Sunday, July 15, 2007

Jobs Illegals Won't Do

Fox News reported Friday about farm workers in Colorado. Here is the entire article:

For generations, farmers in southern Colorado have depended on immigrant labor to work their fields.

But the new immigration laws in Colorado are some of the toughest in the nation, and now illegal immigrants are hesitant to come to the Centennial State.

Farmers say only half the normal number of migrant workers appeared this year, going instead to states like New Mexico and Arizona, where the laws are not so strict.

But the soil in Colorado still has to be tilled, and the seeds have to be planted, and somebody has to be in the fields to harvest the crops so that the onions, peppers and melons don't rot in the ground.

So the state came up with a plan to replace the illegal immigrants with workers from a different kind of home: inmates from colorado's overcrowded prison system.

"It's not a cure for our immigration problem, but it's something that we can turn to and maybe get us through these times until legislation gets these laws in order…." Said Joe Pisciotta, an onion farmer who now has women from a local prison working in his fields.

"I've got to get my crops out. Tha'ts my livelihood and I've got to think about that first."

At first the farmers were concerned that the prisoners wouldn't work as hard as the illegal immigrants they are replacing. They also had concerns about having the prisoners around their families.

But only low-risk prisoners are allowed to work in the fields; sex offenders and inmates sentenced to life without parole are not permitted to participate in the program. And the prisoners are constantly supervised by a prison guard.

The farmers pay the Department of Corrections $9.60 per hour per inmate, most of which goes toward paying for the guards, transportation and lunch. The inmates themselves earn $4 a day, which is nearly seven times the 60 cents a day they can earn in prison. And the money they earn will be waiting for them once they've finished serving their sentences.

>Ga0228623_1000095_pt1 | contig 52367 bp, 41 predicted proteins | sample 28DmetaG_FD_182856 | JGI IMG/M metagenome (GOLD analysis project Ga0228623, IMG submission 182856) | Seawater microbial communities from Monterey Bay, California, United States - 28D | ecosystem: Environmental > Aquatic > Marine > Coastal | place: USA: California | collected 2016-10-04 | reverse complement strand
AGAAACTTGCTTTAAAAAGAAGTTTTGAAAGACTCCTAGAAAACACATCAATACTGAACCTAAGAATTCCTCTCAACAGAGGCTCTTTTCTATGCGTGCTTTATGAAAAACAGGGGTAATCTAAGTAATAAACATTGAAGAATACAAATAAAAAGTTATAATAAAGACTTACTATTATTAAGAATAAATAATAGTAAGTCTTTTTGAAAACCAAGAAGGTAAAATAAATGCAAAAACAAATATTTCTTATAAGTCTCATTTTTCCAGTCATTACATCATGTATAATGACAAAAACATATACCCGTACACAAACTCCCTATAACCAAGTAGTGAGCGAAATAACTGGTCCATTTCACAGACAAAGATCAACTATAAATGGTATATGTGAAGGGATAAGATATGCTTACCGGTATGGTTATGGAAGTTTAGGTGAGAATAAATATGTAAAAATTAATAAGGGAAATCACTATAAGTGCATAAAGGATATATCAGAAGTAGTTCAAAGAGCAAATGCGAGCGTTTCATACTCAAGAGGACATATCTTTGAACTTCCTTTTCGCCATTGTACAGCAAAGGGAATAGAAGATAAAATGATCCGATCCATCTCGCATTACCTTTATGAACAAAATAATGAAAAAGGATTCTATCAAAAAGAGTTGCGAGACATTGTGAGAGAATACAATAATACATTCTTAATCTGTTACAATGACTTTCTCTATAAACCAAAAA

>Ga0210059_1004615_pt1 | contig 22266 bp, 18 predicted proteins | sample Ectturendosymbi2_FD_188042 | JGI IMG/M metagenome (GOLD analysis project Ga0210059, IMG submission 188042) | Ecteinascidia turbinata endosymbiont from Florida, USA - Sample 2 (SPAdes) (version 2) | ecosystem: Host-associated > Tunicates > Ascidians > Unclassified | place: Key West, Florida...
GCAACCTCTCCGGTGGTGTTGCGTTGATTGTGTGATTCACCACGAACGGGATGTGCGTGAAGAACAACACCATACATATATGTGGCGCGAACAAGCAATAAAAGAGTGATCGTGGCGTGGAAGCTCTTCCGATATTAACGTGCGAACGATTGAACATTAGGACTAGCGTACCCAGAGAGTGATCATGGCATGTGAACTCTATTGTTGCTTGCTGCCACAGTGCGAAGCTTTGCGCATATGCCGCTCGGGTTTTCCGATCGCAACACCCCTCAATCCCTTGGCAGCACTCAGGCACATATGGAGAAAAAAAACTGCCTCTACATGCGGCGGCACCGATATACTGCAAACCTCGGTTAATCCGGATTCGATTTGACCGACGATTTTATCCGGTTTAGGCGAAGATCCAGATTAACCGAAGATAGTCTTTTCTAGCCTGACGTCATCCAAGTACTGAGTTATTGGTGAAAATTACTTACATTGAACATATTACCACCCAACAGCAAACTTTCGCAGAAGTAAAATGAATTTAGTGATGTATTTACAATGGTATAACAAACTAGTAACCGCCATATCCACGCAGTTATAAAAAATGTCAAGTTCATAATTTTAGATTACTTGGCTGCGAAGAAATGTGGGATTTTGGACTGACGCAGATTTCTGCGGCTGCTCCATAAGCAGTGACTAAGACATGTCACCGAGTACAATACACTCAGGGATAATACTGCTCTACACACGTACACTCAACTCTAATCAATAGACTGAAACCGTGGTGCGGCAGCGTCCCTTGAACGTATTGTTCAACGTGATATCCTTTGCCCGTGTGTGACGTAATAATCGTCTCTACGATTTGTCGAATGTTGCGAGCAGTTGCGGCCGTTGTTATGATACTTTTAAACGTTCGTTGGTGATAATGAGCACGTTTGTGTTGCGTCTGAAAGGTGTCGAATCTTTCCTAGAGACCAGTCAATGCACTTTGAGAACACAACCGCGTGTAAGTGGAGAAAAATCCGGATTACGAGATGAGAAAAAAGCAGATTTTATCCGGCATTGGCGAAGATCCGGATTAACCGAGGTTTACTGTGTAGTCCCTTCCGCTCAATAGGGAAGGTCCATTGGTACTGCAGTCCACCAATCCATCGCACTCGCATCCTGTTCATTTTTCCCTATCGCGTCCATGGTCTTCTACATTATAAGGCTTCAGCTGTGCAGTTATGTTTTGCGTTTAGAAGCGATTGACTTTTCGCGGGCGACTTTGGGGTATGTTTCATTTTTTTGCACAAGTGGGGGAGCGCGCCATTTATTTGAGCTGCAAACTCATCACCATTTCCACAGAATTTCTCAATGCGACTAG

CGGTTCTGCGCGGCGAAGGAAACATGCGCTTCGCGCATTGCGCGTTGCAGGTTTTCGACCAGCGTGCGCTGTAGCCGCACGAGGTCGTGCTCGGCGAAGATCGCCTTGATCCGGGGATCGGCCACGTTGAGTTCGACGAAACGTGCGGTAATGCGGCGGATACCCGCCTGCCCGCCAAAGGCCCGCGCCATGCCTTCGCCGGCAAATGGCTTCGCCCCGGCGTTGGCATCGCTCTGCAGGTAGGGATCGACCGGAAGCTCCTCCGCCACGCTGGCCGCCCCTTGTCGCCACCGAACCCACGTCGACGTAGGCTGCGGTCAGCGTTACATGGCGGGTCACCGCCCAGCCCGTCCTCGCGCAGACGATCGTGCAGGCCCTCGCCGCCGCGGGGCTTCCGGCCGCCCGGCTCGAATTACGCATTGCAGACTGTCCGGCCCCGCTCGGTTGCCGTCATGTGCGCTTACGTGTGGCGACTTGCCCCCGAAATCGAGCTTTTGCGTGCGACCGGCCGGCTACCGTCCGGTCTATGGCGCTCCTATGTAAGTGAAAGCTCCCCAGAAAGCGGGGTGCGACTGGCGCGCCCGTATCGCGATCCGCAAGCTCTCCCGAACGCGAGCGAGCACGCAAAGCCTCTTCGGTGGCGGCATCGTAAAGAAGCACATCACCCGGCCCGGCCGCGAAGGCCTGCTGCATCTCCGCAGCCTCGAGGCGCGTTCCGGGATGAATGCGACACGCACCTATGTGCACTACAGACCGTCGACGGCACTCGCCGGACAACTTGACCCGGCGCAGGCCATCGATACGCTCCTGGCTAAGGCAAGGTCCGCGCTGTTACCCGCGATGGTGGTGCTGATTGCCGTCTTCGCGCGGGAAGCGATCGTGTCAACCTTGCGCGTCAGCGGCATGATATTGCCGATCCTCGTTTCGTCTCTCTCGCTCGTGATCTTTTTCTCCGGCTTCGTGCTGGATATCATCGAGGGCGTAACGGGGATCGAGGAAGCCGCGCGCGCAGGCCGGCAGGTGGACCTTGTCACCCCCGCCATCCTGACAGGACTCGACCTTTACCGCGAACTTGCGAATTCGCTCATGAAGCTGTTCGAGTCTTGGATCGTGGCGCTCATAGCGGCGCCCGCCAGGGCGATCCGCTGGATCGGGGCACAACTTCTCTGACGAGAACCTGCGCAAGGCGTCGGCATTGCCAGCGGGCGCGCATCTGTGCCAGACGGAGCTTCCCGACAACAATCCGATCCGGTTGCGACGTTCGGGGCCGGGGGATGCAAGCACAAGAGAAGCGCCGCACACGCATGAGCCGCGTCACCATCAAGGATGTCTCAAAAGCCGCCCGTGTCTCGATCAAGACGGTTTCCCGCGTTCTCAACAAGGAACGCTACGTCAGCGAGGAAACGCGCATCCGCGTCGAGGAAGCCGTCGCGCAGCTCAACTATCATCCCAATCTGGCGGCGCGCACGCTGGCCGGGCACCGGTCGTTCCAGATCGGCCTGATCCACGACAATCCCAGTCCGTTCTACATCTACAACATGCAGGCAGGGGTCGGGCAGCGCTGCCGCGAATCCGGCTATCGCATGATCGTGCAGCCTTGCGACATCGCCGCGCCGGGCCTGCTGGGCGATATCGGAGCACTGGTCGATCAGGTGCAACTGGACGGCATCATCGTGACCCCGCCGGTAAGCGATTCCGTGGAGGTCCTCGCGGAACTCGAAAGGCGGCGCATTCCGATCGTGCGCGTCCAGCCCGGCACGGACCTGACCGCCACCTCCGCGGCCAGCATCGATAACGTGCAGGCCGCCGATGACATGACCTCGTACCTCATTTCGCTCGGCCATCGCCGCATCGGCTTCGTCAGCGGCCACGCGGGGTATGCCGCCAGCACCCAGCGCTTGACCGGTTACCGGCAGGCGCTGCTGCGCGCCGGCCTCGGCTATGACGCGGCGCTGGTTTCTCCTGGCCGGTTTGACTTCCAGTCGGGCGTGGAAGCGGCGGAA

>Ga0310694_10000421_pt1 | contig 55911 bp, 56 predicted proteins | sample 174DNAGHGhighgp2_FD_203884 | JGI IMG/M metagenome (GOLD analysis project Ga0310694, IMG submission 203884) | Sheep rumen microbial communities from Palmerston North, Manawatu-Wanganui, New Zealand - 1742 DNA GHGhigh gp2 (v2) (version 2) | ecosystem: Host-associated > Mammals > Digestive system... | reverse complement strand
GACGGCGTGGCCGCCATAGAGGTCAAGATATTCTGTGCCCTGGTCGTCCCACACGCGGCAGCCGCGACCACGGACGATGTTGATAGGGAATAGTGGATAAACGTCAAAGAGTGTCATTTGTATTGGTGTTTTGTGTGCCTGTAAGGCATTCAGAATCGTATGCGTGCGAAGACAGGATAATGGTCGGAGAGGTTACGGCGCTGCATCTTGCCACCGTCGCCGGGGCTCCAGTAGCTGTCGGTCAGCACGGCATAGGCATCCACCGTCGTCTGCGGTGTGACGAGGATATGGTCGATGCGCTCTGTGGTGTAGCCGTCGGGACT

The work proved so hard, many of the women dropped out quickly. But most of those who have toughed it out say it's well worth it.

"It's one of the hardest things I've ever had to do in my life, said Kaedra, a drug offender who is working in Pisciotta's onion field.

"One of the cabbage fields … they were just little tiny plants and now they're big huge cabbage, and now we're getting ready to harvest them. And...we're actually pretty excited about it...and I wasn't expecting to feel that way."

As for the pay, Kaedra said: "I make $4 a day. For us, that's a lot."

Though some farmers were skeptical at first that the inmates could do the work, everyone now seems to be satisfied with the program. Twice the number of farms have asked the prison to provide workers this fall for the harvest.

This story is good news for many reasons. First, pro-business amnesty proponents like to declare that illegals are necessary, especially for migrant farm work. Illegal labor has been cheap and easy to get, which made it seem irreplaceable, but Colorado has shown that there are other options.

For the people who like to claim that the deportation of illegals is impossible, this shows that self-deportation will take care of a lot of the illegals when the work gets too risky or too hard to find. They'll go where they believe their chances of finding work is better, or they'll stay home. If employer sanctions are strengthened throughout the country, fewer illegal workers will come.

And it also shows that farmers will do what they need to do, in order to get the crops in. The state of Colorado is to be commended for coming up with this program. It's what states should be doing--helping their businesses and citizens find solutions that will keep the state's economy strong.

But more than all these things, this is a story of hope. The prisoners, like Kaedra, are learning the kind of values they may have been missing in their lives. They're discovering the rewards of hard work, the joy of watching a garden grow and produce something worth eating. They've seen the value of delayed gratification, and they'll have a small (but bigger than it would have been) nest-egg waiting for them when they leave prison.

These women have been given the gift of accomplishment, a sense of pride over what they've done, instead of shame over their failures. They've been given an opportunity to participate in something worthwhile that can build their self-respect and maybe--just maybe--help them stay out of trouble when they get back out among us.

On the immigration question, instead of throwing our hands in the air and saying there's nothing we can do but let all the illegals stay, we need to look for better answers. Colorado has done just that, and it's a win all the way around.

1 comment:

Malott said...

"...These women have been given the gift of accomplishment..."

Great insight.

I saw this story on the news. Your post was better written.